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Companies And Sectors Most Impacted By U.S.-Chinese Tariffs

2019 Credit Risk Perspectives: Is The Credit Cycle Turning? A Fundamentals View

2019 Credit Risk Perspectives: Is The Credit Cycle Turning? A Market Driven View

Flying Into The Danger Zone; Norwegian Air Shuttle

Sears Strikes Out What Is In Store For Other Retailers In The US

Credit Analysis
Companies And Sectors Most Impacted By U.S.-Chinese Tariffs

Highlights

President Trump’s proposed tariffs impacted the short-term market perceived credit quality of U.S. firms more than Chinese ones

May. 07 2018 — Written by Camilla Yanushevsky, with analysis contributions from Paul Bishop and Jim Elder, Directors of Risk Services, Melissa Doscher, Senior Manager, Risk Services, and Chris Rogers, Panjiva Research Director.

Consumer confidence soared to an 18-year high in February, on the tailwinds of the passage of the most sweeping tax rewrite in over 30 years at the end of 2017. But now, with U.S. President Donald Trump’s ramp up of protectionist rhetoric and heightened concerns of a global trade war, the optimism has begun to diminish. The Conference Board Consumer Confidence Index declined to 127.7 in March, from the high of 130.0 in February, with many pointing to President Trump’s tariffs as playing a major role for the drop off. [i] Companies have already started to examine the potential impact to their supply chains and are reevaluating the way they conduct business. Although the implementation details of the President’s tariffs have yet to be provided, we went ahead and evaluated the levies’ potential market implications.

U.S. tariff announcements have occurred 31 times in the last 35 years, according to an S&P Global Market Intelligence analysis using Kensho, provider of next-generation analytics and data visualization systems, which was recently acquired by S&P Global. On a rolling quarterly basis, following the announcement, the S&P 500 increased, on average, by 2.79%, trading positively more than 78% of the time. Energy stocks tended to be the bottom performing among the S&P 500 sectors, while S&P 500 Information Technology and S&P 500 Consumer Discretionary companies posted slight positive returns for the quarter.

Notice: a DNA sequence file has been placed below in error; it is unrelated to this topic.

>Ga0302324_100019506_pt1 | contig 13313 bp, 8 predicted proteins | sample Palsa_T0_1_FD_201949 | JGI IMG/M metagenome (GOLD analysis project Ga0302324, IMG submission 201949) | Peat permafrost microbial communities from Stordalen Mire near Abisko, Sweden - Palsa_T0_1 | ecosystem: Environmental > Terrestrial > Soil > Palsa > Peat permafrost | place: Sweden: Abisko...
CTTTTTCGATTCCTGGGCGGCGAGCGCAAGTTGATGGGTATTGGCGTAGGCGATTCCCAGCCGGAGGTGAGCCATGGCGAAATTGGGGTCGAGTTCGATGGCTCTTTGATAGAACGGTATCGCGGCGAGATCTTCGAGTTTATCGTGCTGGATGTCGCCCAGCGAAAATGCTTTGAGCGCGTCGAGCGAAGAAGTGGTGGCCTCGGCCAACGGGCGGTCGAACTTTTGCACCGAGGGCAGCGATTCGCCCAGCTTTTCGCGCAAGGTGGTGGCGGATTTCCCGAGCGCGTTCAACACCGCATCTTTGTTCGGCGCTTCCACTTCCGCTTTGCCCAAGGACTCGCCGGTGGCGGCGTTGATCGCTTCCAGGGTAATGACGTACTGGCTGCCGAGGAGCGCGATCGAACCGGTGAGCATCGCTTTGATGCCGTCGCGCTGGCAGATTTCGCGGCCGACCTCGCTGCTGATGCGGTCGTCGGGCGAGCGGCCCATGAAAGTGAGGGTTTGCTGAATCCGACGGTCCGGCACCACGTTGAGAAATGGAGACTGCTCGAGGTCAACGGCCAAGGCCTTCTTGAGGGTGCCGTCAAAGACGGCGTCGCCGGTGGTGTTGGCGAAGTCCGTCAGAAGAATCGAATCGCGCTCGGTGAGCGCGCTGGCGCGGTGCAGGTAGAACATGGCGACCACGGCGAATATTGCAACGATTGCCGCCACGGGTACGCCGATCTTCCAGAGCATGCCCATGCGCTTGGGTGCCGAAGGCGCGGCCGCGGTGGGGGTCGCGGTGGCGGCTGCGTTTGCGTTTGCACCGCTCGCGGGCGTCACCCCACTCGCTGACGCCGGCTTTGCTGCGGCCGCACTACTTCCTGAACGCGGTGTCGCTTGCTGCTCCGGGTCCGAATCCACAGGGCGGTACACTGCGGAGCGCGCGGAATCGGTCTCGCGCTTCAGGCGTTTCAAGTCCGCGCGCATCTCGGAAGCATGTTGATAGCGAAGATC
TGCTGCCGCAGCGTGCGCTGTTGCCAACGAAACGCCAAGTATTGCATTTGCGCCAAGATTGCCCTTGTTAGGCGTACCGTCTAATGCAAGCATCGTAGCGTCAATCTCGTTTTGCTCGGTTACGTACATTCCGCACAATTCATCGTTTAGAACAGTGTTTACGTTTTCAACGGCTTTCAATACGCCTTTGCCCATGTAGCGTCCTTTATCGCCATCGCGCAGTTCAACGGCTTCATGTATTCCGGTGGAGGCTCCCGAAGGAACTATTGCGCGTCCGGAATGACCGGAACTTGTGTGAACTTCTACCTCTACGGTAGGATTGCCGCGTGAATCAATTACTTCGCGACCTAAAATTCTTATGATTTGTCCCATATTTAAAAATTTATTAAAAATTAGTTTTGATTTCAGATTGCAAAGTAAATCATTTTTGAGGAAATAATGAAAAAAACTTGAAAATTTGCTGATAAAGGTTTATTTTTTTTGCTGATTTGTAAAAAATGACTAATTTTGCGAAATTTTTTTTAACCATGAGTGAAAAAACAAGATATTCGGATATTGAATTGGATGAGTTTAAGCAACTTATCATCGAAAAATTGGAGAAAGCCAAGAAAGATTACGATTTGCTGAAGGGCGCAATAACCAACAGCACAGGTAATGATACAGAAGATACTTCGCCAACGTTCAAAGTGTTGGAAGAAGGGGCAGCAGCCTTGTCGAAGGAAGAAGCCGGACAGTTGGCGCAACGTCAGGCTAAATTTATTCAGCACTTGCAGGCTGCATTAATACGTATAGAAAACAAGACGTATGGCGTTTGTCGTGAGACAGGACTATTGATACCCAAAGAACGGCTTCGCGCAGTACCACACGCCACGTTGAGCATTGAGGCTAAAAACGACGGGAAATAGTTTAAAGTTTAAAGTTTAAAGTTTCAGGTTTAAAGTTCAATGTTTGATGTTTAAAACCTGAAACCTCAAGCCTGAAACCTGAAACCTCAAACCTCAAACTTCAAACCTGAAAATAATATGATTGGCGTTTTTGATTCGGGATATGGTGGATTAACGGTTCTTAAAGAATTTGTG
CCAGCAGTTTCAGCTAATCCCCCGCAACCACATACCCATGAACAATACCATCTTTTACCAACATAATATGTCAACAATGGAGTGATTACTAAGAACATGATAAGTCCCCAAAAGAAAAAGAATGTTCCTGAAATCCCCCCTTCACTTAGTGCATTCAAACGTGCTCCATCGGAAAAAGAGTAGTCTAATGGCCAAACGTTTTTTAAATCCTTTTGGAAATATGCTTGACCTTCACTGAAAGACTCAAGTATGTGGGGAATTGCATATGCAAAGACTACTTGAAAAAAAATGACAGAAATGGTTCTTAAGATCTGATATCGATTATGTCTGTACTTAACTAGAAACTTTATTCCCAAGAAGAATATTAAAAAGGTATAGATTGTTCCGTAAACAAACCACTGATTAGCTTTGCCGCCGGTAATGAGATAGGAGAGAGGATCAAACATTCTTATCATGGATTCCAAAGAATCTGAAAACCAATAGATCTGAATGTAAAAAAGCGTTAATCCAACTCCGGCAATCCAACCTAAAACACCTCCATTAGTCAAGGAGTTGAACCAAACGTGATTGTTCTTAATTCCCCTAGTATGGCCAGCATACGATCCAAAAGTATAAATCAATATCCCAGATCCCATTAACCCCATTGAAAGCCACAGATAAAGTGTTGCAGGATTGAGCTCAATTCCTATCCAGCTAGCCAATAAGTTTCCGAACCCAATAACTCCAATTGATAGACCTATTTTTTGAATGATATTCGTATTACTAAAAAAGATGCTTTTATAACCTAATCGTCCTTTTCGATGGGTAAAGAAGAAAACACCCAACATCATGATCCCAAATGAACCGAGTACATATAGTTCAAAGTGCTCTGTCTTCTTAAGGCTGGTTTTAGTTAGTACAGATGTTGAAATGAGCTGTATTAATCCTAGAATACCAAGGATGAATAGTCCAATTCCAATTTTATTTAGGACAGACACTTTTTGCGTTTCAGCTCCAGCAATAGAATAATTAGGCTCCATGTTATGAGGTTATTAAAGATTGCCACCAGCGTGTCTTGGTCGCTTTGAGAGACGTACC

Figure 1: S&P 500 average return and percent of trades positive after U.S. tariff announcement
S&P 500 average return and percent of trades positive after U.S. tariff announcement

Following President Trump’s March 22, 2018 signing of an executive memorandum to impose regulatory tariffs on up to $60 billion in Chinese products belonging to the aerospace, information and communication technology, and machinery industries, among others, we examined and highlighted notable sector, industry, and company-level probability of default (PD) changes as indicated by our PD Market Signal Model, a structural model that calculates the likelihood of a company defaulting on its debt or entering bankruptcy protection over a one- to five-year horizon.[ii]

U.S. Financials, Energy companies among the biggest losers